The Arrow missile defense, by the way, is jointly funded by Israel and the US. Given its defensive purpose it seems like a non-interventionist might actually approve. And what about that satellite imagery from the Israeli satellite launched by those pesky interventionists, the Russians? Maybe Israel is also asking Russia for details on the Iranian air defenses and nuclear development, also Russian interventions. I suppose Russia wouldn't keep intervening if we stopped, though, would they?
Another scenario presented by the report includes Syria joining the bandwagon in case of a war and lobbing missiles with chemical and biological warheads into Israeli cities. According to the report, up to 800,000 Israelis would be killed if that were to happen. Syria, however, would be forced to grapple with the deaths of approximately 18 million of its citizens were Israel to respond with its nuclear arsenal.

Israel, the report says, would launch a nuclear attack on Cairo and additional Egyptian cities, and would destroy the Aswan Dam if Egypt joined the fray.
But, back to the interview (emphasis mine). Russert brought up something Paul said on CNN:
MR. RUSSERT: This is what you said about Israel. "Israel's dependent on us, you know, for economic means. We send them" "billions of dollars and they," then they "depend on us. They say, `Well, you know, we don't like Iran. You go fight our battles. You bomb Iran for us.' And they become dependent on us."

Who in Israel is saying "Go bomb Iran for us"?

REP. PAUL: Well, I don't know the individuals, but we know that their leaderships--you read it in the papers on a daily--a daily, you know, about Israel, the government of Israel encourages Americans to go into Iran, and the people--I don't think that's a--I don't think that's top secret that the government of Israel...

MR. RUSSERT: That the government of Israel wants us to bomb Iran?

REP. PAUL: I, I don't think there's a doubt about that, that they've encouraged us to do that. And of course the neoconservatives have been anxious to do that for a long time.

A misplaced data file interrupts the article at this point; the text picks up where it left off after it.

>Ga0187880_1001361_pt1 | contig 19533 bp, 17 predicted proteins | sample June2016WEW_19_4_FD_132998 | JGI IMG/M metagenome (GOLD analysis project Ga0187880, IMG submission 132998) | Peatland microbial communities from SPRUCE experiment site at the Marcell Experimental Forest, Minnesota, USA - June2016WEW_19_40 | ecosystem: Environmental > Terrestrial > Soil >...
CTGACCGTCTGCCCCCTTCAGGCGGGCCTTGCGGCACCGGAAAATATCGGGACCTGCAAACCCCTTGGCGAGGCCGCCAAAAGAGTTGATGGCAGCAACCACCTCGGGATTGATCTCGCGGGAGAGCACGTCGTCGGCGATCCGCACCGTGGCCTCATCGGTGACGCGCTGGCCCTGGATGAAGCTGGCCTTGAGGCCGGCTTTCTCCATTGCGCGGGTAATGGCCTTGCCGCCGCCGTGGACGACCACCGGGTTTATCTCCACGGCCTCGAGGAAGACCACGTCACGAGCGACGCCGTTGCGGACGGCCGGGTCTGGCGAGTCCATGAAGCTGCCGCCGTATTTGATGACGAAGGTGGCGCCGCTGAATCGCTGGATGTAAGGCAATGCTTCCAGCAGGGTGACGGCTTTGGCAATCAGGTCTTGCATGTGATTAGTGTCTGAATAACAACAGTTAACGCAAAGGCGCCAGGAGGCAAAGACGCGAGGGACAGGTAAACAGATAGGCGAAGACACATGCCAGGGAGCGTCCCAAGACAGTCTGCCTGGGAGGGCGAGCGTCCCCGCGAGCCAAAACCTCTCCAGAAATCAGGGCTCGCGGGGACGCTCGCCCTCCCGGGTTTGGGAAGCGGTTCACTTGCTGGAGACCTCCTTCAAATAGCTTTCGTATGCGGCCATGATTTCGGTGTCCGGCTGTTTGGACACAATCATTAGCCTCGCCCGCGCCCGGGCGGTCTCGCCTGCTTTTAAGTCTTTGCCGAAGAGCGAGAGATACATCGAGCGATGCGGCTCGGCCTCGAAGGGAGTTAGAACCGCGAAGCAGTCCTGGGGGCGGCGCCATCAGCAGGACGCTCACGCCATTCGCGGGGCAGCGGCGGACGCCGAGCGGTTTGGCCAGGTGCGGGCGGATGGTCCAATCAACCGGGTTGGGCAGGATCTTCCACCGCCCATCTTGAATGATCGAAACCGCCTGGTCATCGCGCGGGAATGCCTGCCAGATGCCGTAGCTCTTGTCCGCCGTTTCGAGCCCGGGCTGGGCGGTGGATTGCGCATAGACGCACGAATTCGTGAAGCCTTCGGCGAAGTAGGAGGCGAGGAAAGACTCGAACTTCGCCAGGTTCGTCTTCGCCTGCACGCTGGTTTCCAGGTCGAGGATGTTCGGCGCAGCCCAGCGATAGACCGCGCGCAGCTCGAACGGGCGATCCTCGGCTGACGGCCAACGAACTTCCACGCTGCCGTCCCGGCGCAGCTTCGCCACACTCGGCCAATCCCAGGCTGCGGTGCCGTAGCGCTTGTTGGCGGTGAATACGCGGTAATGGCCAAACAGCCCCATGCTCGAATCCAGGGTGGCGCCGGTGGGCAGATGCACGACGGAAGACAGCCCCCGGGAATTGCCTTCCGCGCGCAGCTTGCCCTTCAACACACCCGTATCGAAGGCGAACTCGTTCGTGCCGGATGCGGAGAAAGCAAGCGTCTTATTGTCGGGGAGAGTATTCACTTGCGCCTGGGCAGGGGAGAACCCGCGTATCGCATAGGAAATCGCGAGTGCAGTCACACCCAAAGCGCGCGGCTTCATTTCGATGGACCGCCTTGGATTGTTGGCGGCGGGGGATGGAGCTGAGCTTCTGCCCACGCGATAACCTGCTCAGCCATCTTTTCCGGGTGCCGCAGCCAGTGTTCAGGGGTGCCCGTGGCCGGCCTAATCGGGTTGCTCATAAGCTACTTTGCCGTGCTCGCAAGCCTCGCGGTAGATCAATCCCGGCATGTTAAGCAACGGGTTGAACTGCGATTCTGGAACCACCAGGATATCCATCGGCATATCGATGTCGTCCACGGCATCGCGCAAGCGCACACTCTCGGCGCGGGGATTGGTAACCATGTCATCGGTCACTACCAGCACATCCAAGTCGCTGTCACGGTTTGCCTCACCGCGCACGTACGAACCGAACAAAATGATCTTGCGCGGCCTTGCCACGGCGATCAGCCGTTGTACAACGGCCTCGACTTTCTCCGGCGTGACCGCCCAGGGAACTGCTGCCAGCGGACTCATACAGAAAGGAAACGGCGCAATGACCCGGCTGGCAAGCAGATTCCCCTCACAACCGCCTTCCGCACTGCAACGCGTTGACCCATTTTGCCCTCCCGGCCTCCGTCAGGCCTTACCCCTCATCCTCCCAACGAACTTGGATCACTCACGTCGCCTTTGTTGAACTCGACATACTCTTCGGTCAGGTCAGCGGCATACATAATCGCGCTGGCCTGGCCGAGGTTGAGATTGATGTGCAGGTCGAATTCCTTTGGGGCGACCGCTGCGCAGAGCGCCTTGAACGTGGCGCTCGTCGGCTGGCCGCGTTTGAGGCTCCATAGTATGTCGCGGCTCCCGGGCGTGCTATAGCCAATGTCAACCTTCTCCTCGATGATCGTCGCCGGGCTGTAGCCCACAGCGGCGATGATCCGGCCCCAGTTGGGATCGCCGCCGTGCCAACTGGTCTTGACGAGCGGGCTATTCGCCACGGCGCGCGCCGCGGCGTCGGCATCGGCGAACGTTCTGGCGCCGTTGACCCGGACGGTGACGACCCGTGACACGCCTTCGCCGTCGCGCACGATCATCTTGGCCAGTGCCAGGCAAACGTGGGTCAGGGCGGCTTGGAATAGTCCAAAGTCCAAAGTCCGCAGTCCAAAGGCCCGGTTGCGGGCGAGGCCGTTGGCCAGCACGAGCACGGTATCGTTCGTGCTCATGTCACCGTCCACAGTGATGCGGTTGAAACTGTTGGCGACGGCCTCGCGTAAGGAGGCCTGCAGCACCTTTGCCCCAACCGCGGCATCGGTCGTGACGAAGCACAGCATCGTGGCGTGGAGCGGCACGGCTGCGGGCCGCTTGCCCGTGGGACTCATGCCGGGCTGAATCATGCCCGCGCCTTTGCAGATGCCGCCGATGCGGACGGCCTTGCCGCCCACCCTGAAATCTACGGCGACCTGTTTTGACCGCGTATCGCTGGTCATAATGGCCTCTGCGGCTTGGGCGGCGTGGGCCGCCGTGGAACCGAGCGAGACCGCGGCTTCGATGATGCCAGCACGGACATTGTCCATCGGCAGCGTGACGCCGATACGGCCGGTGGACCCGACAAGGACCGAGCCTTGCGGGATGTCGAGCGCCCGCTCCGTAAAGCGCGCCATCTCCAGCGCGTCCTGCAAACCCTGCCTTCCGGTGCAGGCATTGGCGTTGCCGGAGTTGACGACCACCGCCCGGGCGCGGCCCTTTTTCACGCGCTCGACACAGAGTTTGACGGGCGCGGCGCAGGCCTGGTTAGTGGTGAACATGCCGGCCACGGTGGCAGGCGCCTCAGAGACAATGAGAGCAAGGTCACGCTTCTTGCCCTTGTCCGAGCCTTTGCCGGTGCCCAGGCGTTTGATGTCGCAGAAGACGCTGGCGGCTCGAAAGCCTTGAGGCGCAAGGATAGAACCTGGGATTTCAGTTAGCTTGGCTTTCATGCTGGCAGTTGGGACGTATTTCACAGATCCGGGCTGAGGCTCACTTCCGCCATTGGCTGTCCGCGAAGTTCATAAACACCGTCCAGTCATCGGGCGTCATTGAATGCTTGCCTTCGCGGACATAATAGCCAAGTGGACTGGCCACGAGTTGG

If that's true, and if we were convinced Iran was getting an A-Bomb, (Note, you should be very skeptical about that recent NIE that Iran is not working on a nuke – start here) why would we wait for Israel to ask us? We're more likely to ask them to do it.

Remember Osirak? Remember the Israelis took out a Syrian nuclear site in September? (Emphasis mine.)

Israel's decision to attack Syria on Sept. 6, bombing a suspected nuclear site set up in apparent collaboration with North Korea, came after Israel shared intelligence with President Bush this summer indicating that North Korean nuclear personnel were in Syria, U.S. government sources said.
Can you say "Axis of Evil, JG" (Did the Israelis have Syrian air defense secrets in aid of this raid? If so, I'll bet they came from those intervening Russians.) In any case, Israel is perfectly capable of bombing Iran themselves.

But, let's say Israel would ask us to bomb Iran as a practical humanitarian gesture, because Israel doesn't have “conventional” bunker busters, and they don't want to use a nuke. Do we refuse to lend them an experimental “Divine Strake” (not operational) or three?

Those are some practical questions about instantaneous non-interventionism Congressman Paul did not have time to address. What he did have time for, though, was to broadly hint that he agrees with Stephen Walt and John Mearsheimer’s recent book, “The Israel Lobby.” Here is a starting point for critiques.

In itself, this would be disturbing, but if you combine it with some of Paul's other activities, it is more worrisome yet.

Dallying with white-supremacists, anti-semites and "truthers" is only circumstantially related to Paul's qualifications, and apparently only tangentially related to his beliefs. But the question is reasonable nonetheless, “Is this cluelessness, pandering or evidence of phraseological osmosis - Perhaps the result of breathing too much of the air in the same room with Alex Jones, or of writing too many articles for the American Free Press over the years, a journal founded by Holocaust denier and anti-Semitic Willis Carto?"

Non-interventionism as a principle does not require one to hint broadly about Zionist conspiracies when asked about an attack by fanatics intended to destroy an ally. It does require some thoughtful discussion of how the vacuum of a precipitous (or otherwise) American withdrawal from the world stage could be realistically managed. It requires a clear explanation of how the United States can avoid preemptive military action in a world where Iran has nuclear weapons, while still cleaving to the libertarian principle that one legitimate power of government is defense of its citizens.